Our final day of the Zeiss Victory SF tour started on the bus at 4:30 am, and driving for over three hours to a site well south of Budapest, Hungary. A stop at the border provided us with our first good looks at Crested Larks, a common but attractive bird of the fields and roadside edges. There was little time to look at them though as we continued the long drive. Our first stop was a great one though: we parked along a rural road just outside a tiny town where we immediately found several Lesser Grey Shrikes. These birds look much like our Loggerhead Shrikes, except they have a warmer tone of grey to the back and crown and show a distinct pinkish wash (photo) to the belly and upper chest. Also present at the same site were a few European Rollers, particularly handsome birds of overall sky blue color, slightly darker than Bee-eaters, and contrasting reddish-brown wings and back. Rollers are fairly large, being slightly bigger and rather stockier than a Western Scrub-Jay. They are named for their looping roller-coaster-like display flights, which we got to see briefly, sadly only at great distance. Also present at this site was a hunting Little Owl that kept popping up onto a distant fence post while hunting, and a lovely pair for Stonechats flying about the margins of a rough field edge.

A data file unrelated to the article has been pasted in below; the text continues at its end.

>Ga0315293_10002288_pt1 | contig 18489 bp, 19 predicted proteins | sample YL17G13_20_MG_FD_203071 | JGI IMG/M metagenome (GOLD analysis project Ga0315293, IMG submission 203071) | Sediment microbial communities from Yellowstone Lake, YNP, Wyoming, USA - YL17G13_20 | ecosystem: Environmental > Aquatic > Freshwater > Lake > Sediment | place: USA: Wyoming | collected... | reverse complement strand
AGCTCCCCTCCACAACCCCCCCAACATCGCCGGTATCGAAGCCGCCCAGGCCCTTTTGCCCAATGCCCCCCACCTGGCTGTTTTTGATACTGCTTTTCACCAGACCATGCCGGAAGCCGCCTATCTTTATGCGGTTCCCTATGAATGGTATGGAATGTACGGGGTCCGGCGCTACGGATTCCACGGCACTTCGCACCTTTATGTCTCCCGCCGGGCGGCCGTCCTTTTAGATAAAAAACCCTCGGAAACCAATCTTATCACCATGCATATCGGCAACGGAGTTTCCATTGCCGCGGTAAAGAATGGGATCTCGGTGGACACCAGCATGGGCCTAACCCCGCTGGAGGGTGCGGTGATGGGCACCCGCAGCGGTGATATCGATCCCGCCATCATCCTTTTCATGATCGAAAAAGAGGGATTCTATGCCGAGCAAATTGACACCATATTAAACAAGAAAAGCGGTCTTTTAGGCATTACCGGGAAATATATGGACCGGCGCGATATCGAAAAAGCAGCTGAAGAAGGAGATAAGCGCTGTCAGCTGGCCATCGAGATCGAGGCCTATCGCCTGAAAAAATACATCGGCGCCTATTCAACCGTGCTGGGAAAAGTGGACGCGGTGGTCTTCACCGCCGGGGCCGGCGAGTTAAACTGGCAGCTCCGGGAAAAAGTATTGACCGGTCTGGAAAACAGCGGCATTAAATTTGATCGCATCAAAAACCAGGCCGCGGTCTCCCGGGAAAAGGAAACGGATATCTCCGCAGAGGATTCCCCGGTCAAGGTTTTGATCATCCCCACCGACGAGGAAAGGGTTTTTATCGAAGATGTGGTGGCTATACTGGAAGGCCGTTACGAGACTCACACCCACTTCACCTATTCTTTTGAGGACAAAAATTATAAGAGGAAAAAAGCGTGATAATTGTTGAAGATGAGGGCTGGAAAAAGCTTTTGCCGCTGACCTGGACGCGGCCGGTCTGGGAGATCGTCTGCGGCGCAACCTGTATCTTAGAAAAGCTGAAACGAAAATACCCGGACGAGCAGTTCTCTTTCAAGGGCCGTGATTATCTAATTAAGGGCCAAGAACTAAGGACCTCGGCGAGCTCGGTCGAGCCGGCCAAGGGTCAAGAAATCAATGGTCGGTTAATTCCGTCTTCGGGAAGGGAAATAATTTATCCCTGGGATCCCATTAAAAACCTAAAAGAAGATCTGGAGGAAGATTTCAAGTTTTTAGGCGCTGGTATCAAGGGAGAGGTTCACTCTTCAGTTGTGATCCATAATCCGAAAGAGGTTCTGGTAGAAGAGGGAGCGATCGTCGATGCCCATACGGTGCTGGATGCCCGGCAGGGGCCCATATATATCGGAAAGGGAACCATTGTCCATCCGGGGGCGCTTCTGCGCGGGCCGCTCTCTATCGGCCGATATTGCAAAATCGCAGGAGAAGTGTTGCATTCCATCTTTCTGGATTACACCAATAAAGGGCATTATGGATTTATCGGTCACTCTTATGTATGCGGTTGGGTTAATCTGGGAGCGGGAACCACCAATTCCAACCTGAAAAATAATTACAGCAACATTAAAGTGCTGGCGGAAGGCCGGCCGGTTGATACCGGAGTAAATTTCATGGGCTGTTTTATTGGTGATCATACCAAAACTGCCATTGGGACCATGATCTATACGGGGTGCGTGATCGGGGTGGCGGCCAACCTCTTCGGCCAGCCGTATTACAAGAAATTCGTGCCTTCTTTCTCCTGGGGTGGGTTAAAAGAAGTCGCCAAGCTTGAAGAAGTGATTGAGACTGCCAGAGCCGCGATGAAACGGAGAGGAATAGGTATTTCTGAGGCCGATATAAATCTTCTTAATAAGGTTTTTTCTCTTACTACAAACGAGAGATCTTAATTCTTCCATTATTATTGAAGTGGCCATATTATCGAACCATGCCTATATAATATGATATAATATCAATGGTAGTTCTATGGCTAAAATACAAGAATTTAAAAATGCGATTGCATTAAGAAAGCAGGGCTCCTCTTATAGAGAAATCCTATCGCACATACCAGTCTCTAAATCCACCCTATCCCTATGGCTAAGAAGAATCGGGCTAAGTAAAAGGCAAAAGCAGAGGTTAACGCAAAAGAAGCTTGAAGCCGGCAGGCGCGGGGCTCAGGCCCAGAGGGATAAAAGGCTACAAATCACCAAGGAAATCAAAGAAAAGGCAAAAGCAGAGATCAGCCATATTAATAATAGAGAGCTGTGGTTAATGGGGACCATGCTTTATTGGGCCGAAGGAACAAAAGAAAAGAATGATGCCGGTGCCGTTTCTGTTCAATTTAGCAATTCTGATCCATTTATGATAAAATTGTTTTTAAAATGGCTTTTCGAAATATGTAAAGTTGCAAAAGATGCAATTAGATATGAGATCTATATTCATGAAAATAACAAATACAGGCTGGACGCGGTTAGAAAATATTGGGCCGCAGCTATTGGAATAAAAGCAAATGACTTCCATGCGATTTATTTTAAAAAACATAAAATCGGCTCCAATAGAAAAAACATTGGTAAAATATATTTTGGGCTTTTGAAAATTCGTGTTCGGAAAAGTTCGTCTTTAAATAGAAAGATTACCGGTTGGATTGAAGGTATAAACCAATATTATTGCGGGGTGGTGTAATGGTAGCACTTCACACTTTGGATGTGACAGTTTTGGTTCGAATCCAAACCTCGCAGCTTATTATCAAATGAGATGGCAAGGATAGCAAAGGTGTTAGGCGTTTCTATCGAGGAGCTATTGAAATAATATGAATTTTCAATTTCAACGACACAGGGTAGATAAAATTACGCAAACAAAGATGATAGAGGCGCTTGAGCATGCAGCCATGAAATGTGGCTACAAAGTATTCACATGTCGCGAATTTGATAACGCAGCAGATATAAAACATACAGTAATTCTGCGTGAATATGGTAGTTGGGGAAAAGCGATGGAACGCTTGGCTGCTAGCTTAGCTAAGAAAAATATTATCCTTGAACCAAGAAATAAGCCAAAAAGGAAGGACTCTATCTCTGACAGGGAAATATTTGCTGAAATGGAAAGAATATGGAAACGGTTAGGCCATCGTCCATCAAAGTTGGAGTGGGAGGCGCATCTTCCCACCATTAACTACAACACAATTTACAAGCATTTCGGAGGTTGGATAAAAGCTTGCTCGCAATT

Our next destination brought us to a large open grassland bordered by a swiftly flowing canal. The target here was Red-footed Falcon, which nests in surprisingly dense colonies, using shelf-type nest boxes erected for their use in the large islands of trees out in the grass. We didn’t have to wait long for one to put in an appearance: a female circled high over our heads briefly, and then a male blew by at low altitude, flashing his steel grey-blue back, body and upper tail, and the characteristic silvery upper wing appearance. The underwings are a grey and white checkerboard pattern, contrasting with a deeply rusty crissum and bright reddish orange feet. Red-footed Falcons are slightly smaller than the common Kestrels but bigger than a Merlin. They are insect-specialists, particularly adept at catching dragonflies. Having seen several in flight, we set out to get closer approach to some active nest boxes, meanwhile finding our only Tawny Pipit of the trip. A major distraction was provided by a distant pair of eagles, which eventually proved to be Short-toed Eagles, a bird no one expected from this trip. They finally circled a little closer, enough to see the characteristic very pale underwings and body on these birds in a scope view. We did get close to a tree with several falcon nest boxes in it, and found these five fuzzy chicks in one of them. We could see the parents bringing food to other nest boxes in a distant copse of trees, and even hear the explosion of begging noises from their chicks. The parents of these birds seemed reluctant to come in and feed the chicks, so we backed off and returned to the bus.